NEW YORK - The planned mosque and Islamic center blocks from the World Trade Center site got a new boost Wednesday from a coalition of supporters that includes families of September 11, 2001, victims.
Demonstrators who support and oppose a proposed Muslim cultural center and mosque Park51 stand with signs in front of the site in New York August 25, 2010. [Agencies]
New York Neighbors for American Values rallied for the first time at a municipal building near the World Trade Center site.
"I lost a 23-year-old son, a paramedic who gave his life saving Americans and their values," Talat Hamdani said, and supporting the Islamic center and mosque "has nothing to do with religion. It has to do with standing up for our human rights, including freedom of religion."
Among the nearly 2,800 people killed when the World Trade Center was attacked in 2001 were more than 30 Muslims, she noted.
Opponents of the Islamic center project argue it's insensitive to the families and memories of September 11 victims to build a mosque so close. Supporters cite freedom of religion.
The new coalition was started by members of 40 civic and religious organizations that "spontaneously called each other, because we had the feeling that something very negative was happening," said Susan Lerner, executive director of the New York office of the watchdog group Common Cause.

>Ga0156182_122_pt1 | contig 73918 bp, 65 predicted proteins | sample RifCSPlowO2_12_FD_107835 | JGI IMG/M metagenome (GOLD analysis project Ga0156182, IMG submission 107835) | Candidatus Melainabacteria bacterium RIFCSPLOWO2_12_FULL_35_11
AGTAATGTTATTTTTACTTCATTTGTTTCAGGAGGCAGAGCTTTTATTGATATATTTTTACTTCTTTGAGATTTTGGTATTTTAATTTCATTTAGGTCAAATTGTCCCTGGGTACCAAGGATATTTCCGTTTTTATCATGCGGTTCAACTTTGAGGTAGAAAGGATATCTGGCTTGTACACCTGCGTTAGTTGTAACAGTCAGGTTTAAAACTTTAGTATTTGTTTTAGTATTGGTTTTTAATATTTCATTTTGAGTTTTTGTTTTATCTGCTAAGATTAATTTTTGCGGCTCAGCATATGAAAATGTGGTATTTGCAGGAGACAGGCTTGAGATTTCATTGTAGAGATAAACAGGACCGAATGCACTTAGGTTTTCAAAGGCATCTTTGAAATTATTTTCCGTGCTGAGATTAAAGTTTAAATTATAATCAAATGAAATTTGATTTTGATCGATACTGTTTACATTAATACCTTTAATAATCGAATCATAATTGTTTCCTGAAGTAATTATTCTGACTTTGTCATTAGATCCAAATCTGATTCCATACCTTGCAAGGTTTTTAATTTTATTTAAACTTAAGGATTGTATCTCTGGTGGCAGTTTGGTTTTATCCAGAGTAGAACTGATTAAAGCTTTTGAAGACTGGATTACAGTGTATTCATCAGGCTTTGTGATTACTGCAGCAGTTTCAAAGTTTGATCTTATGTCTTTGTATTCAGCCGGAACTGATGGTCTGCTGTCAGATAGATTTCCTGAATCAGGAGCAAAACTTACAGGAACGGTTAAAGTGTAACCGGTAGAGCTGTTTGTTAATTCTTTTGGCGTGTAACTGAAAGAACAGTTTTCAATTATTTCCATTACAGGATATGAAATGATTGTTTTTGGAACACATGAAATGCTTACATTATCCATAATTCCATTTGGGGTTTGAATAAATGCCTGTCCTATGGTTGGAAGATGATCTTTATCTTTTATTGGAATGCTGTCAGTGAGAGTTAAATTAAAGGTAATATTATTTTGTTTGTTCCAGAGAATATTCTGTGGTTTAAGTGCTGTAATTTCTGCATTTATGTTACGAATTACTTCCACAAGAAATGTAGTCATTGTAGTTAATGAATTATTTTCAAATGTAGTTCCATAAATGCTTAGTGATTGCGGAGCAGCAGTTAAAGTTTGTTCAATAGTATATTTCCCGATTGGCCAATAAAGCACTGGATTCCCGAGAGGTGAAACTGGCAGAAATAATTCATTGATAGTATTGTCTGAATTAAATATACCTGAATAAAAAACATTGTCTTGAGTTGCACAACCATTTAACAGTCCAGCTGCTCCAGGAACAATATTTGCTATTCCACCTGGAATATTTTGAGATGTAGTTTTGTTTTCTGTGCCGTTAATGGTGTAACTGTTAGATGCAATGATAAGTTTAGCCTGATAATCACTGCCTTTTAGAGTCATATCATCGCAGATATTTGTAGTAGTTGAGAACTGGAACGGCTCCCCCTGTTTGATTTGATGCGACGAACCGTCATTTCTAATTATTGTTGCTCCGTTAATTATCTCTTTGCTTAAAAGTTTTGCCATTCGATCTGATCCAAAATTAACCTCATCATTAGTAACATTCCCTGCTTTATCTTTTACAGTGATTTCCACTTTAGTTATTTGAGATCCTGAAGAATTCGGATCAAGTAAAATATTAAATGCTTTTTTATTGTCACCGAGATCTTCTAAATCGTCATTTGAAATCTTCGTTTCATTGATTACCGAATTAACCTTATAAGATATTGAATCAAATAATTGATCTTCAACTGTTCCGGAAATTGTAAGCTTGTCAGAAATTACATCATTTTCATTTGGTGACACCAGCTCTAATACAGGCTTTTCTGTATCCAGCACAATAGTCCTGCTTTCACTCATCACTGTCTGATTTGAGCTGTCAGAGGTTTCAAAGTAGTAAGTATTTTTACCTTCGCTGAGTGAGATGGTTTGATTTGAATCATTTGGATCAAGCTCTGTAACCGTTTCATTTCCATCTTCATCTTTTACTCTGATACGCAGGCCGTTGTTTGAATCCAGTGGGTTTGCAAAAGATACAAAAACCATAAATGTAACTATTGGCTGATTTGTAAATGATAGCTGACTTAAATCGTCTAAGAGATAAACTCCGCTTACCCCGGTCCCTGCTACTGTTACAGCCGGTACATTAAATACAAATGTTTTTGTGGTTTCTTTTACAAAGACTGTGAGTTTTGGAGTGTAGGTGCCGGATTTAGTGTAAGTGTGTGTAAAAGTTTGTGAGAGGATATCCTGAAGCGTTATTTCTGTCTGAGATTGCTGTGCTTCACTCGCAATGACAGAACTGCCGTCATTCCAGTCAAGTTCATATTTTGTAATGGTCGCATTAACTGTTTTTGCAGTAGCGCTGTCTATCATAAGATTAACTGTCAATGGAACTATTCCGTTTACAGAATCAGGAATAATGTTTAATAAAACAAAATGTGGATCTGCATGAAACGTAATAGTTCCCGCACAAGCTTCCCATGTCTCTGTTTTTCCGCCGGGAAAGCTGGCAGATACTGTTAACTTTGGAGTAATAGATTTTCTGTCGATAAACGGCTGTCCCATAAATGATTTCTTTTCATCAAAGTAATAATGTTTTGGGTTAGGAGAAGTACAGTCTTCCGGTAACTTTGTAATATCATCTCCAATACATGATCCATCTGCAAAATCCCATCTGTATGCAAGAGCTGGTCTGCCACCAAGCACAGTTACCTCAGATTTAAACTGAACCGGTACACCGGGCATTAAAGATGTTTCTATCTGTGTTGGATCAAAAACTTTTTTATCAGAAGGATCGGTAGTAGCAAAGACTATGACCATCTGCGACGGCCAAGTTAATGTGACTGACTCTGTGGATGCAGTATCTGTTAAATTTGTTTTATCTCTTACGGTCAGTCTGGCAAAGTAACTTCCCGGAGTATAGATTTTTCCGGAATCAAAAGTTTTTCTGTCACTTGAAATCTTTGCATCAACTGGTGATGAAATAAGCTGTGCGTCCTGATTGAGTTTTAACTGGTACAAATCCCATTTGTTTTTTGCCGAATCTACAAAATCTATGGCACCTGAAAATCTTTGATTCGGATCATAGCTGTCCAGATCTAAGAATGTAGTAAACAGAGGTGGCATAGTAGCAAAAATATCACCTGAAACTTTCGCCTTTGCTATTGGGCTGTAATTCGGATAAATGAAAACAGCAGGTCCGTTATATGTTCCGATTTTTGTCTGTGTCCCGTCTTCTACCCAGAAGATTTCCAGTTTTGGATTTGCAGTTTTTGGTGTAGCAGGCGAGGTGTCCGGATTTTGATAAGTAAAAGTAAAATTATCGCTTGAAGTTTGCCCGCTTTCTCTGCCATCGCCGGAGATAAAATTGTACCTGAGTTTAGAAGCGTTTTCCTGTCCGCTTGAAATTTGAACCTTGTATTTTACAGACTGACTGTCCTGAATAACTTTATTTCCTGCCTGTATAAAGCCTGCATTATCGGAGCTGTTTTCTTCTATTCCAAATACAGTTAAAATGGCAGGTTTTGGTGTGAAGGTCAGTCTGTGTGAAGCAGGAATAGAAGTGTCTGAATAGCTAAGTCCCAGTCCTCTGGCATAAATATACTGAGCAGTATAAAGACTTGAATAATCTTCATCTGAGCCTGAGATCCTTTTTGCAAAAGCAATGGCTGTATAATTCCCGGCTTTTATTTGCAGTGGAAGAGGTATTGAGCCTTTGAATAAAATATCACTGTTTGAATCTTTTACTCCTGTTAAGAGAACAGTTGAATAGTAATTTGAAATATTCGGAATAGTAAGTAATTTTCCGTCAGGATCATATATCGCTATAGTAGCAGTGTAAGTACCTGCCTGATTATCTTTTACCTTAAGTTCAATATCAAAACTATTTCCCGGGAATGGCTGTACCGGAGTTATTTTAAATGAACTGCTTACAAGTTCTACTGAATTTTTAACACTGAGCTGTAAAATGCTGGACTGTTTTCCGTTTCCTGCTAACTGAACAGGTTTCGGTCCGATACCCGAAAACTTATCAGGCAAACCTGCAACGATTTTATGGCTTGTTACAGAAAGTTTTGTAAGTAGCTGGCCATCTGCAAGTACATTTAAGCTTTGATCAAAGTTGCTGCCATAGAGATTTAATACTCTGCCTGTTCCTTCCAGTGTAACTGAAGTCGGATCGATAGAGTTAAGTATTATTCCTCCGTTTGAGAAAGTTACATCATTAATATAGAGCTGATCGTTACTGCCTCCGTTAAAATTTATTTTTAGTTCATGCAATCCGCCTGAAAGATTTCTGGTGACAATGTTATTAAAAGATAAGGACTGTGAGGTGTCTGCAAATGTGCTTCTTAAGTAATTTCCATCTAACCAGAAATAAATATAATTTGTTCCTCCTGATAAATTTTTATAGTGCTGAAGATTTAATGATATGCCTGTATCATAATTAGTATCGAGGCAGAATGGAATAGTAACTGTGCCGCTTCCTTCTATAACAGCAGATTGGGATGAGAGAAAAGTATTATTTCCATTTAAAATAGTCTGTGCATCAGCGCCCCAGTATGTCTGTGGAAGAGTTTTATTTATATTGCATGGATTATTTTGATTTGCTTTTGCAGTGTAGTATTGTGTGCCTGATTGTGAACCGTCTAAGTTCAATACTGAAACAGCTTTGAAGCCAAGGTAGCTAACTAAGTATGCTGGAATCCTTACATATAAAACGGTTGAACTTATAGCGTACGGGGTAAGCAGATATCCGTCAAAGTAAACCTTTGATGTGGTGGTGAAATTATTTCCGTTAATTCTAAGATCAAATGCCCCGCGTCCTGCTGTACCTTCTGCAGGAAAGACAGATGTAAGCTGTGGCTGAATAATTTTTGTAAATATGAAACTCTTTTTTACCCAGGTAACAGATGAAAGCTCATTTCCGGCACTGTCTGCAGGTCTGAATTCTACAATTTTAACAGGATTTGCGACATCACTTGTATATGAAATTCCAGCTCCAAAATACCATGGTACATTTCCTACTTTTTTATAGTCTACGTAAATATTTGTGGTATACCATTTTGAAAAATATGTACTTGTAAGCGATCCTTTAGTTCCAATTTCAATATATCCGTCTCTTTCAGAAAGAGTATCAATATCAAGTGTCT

The controversy was triggered by "irresponsible politicians" using it as an election issue, she said. Names mentioned at the rally included former House Speaker Newt Gingrich, a Republican, and the highest-ranking Democrat in the Senate, Majority Leader Harry Reid.
Gingrich has suggested that building the mosque near the World Trade Center site is akin to putting a Nazi sign "next to the Holocaust Museum." Reid has broken ranks with President Barack Obama by saying he thinks the mosque should be built elsewhere.
Coalition members are now contacting officials, asking them to support the project as a reflection of religious freedom and diversity, and the rejection of "crude stereotypes meant to frighten and divide us."
They plan a candlelight vigil on September 10, the eve of the ninth September 11 anniversary.
"This is not just about Muslims; this is about who we are as Americans," said Lerner, adding that to oppose the Islamic center is "a slippery slope. There will always be people who are offended standing next to people who are different from others."
Rabbi Arthur Waskow, director of New York's Shalom Center, said the project will show the world a form of Islam that espouses peace - not the Islam of the terrorists.
"It is right; it is wise to build it," he told hundreds of people gathered under the arches of Manhattan's Municipal Building, a short walk from the World Trade Center site.
Several coalition members noted that the mosque site's developer, Sharif el-Gamal, modeled it after the Jewish Community Center on Manhattan's Upper West Side. It serves anyone who wishes to participate, they said, and so will the Muslim center.